NEW YORK CITY — Friday, June 28, marks the 50th anniversary of what is widely considered to be the start of the modern gay rights movement.

It started in the early morning hours of June 28, 1969, when police raided the Stonewall Inn in New York City's Greenwich Village neighborhood. The raid was nothing out of the ordinary as the police had frequently arrested people there for "soliciting homosexual behavior" or wearing clothing law enforcement deemed "non-gender appropriate."

Women had to prove they were wearing at least three feminine items of clothing while men dressed in drag were taken into the bathroom to verify their gender. Those considered in violation were arrested.

RELATED: Letter: Using religion to attack LGBTQ+ individuals is against scripture

At the time, homosexuality was still illegal in 49 states (Illinois had revoked its laws against homosexuality in 1961). Gay bars, like Stonewall, had became a haven for gay men and lesbians looking to socialize without the risk of violence or discrimination.

WDAY logo
listen live
watch live

Just before midnight on June 27, two undercover policewomen and two undercover policemen entered the bar to gather visual evidence, as the Public Morals Squad waited outside for the signal. The music was turned off and the main lights were turned on.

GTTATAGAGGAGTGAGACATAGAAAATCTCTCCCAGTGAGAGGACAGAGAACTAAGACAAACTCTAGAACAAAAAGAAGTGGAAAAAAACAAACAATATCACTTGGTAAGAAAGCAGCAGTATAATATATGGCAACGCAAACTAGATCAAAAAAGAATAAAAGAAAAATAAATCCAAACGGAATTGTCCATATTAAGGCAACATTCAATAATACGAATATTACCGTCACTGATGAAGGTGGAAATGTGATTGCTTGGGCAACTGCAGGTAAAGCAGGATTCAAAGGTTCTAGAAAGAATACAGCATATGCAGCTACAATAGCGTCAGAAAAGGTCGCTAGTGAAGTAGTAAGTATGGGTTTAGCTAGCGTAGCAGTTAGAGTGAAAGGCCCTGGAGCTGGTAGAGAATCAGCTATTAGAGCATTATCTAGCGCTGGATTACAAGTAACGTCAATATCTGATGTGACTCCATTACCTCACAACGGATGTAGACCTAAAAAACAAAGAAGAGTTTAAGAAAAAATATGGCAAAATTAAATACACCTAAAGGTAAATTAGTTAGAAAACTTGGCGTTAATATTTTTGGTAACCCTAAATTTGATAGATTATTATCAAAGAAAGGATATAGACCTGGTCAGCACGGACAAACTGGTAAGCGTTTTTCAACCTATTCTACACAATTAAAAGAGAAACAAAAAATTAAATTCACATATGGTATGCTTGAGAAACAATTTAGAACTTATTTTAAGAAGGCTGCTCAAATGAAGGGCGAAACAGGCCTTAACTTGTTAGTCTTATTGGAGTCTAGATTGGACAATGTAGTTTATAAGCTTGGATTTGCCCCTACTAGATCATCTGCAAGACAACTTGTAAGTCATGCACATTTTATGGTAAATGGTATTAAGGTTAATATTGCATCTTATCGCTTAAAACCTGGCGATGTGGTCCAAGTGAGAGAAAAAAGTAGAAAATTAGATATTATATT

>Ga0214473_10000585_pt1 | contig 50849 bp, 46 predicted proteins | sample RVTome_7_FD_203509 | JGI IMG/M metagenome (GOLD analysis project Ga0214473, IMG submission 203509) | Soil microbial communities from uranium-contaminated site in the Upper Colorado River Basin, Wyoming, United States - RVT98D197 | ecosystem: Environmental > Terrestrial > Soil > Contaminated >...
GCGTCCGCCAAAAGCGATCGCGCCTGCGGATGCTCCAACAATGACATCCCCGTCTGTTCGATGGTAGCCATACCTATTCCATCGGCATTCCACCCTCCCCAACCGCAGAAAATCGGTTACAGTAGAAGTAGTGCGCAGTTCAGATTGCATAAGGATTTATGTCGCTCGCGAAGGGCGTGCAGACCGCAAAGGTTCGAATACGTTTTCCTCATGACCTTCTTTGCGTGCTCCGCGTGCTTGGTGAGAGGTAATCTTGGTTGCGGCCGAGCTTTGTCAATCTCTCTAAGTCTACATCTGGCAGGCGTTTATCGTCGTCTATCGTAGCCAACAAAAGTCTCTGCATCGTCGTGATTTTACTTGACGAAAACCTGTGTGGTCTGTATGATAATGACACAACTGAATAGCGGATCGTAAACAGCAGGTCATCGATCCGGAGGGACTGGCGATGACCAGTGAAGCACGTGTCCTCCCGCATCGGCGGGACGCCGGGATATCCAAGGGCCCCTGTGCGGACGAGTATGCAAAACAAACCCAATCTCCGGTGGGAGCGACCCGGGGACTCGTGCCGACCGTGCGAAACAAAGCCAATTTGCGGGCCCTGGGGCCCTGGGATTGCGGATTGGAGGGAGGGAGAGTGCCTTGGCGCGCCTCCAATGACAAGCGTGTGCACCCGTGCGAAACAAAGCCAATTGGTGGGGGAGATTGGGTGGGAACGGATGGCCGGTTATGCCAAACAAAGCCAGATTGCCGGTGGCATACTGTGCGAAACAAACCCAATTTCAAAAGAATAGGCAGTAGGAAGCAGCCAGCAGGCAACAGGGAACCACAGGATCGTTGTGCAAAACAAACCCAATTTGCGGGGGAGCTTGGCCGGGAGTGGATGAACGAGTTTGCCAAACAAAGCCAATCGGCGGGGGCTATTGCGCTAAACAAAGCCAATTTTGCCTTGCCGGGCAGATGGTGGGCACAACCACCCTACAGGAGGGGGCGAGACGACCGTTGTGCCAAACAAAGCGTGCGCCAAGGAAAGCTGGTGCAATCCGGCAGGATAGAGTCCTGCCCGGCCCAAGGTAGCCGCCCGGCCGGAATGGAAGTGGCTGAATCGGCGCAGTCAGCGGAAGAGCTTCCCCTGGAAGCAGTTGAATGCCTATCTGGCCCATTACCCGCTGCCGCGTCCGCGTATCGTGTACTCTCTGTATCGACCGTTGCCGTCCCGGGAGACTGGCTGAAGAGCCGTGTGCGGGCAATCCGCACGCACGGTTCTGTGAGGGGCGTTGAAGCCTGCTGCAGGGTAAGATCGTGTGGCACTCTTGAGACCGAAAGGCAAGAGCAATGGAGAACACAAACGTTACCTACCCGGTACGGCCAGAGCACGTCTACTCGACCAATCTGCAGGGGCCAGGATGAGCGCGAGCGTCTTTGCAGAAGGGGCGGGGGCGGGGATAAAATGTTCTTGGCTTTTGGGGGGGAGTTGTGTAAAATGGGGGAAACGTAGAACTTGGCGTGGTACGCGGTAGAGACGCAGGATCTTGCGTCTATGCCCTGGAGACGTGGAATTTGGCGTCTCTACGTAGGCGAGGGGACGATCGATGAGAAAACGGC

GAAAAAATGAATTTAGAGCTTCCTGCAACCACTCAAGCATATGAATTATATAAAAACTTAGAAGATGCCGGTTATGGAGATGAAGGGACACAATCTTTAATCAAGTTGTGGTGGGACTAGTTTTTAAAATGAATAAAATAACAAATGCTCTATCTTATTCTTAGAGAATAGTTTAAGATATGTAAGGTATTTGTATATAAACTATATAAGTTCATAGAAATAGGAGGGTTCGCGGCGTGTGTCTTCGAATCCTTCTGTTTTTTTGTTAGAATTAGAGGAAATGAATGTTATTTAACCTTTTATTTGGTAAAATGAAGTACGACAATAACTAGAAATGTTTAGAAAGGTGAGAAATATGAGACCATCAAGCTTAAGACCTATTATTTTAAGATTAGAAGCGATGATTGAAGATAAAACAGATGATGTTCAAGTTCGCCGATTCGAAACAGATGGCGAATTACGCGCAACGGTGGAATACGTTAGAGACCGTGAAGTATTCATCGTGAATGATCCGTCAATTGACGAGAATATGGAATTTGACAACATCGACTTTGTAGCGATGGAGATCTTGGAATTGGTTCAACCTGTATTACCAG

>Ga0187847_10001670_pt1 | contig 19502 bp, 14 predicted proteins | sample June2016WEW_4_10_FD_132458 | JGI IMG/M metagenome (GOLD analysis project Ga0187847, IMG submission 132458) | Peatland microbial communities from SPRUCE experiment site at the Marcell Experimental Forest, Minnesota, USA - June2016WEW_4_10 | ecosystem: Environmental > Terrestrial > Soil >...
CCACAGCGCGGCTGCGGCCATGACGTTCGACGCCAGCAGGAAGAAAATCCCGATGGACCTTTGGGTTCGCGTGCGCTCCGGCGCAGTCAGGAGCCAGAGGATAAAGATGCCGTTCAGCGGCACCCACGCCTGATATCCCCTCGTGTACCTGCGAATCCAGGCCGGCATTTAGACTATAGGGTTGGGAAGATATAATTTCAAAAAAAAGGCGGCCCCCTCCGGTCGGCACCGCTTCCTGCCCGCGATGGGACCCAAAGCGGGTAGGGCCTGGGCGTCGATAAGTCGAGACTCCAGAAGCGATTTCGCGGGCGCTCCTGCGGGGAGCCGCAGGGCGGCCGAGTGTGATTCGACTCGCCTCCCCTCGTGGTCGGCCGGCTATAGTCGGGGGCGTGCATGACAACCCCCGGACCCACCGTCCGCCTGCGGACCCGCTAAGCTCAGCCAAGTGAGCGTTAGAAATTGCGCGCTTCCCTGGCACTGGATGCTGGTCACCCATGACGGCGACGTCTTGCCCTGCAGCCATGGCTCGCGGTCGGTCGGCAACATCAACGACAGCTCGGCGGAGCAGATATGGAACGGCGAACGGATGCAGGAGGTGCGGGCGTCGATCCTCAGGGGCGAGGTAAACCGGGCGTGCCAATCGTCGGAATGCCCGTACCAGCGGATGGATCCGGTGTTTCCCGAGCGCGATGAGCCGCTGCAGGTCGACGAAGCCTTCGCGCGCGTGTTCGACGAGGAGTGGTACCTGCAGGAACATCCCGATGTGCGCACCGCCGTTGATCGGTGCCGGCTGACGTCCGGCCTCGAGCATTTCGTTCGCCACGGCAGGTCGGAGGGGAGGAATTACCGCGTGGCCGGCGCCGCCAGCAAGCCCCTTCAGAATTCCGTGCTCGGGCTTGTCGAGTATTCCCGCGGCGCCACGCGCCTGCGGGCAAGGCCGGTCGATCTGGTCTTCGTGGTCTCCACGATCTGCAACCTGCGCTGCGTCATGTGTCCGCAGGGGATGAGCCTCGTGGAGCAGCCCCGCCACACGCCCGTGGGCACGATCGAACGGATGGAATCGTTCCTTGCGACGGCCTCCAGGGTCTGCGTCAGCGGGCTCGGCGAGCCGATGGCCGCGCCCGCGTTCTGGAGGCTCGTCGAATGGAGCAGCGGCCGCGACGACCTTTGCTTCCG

But the raid did not proceed like raids had in the past. Some in the crowd of 200 refused to produce identification, go to the bathrooms with officers to confirm their genders or be taken away by officers. Some ran out into the streets, where the commotion started attracting more people.

The number of protesters eventually grew to more than 1,000 people over the next several days. Some passively demonstrated and shouted while others started throwing bottles, garbage cans, rocks and bricks at the building. Nearly everything inside the Stonewall Inn was destroyed.

The riots lasted for six days. Only minor injuries were reported among the officers and the crowd before it was over. Leading into fall, the new gay activists were urging their followers to keep the peace.

RELATED: 'People do want to hear what we have to say;' Fargo man helps represent LGBT community in local comedy scene

Within six months, two gay activist organizations and three newspapers were established to promote rights for gays and lesbians. On the first anniversary of the Stonewall riots, the first Pride marches took place in major U.S. cities such as New York, Los Angeles, San Francisco and Chicago.

Today, LGBT Pride events are held annually throughout the world, often in June, to mark the Stonewall riots. In 2016, The Stonewall Inn was designated a national monument.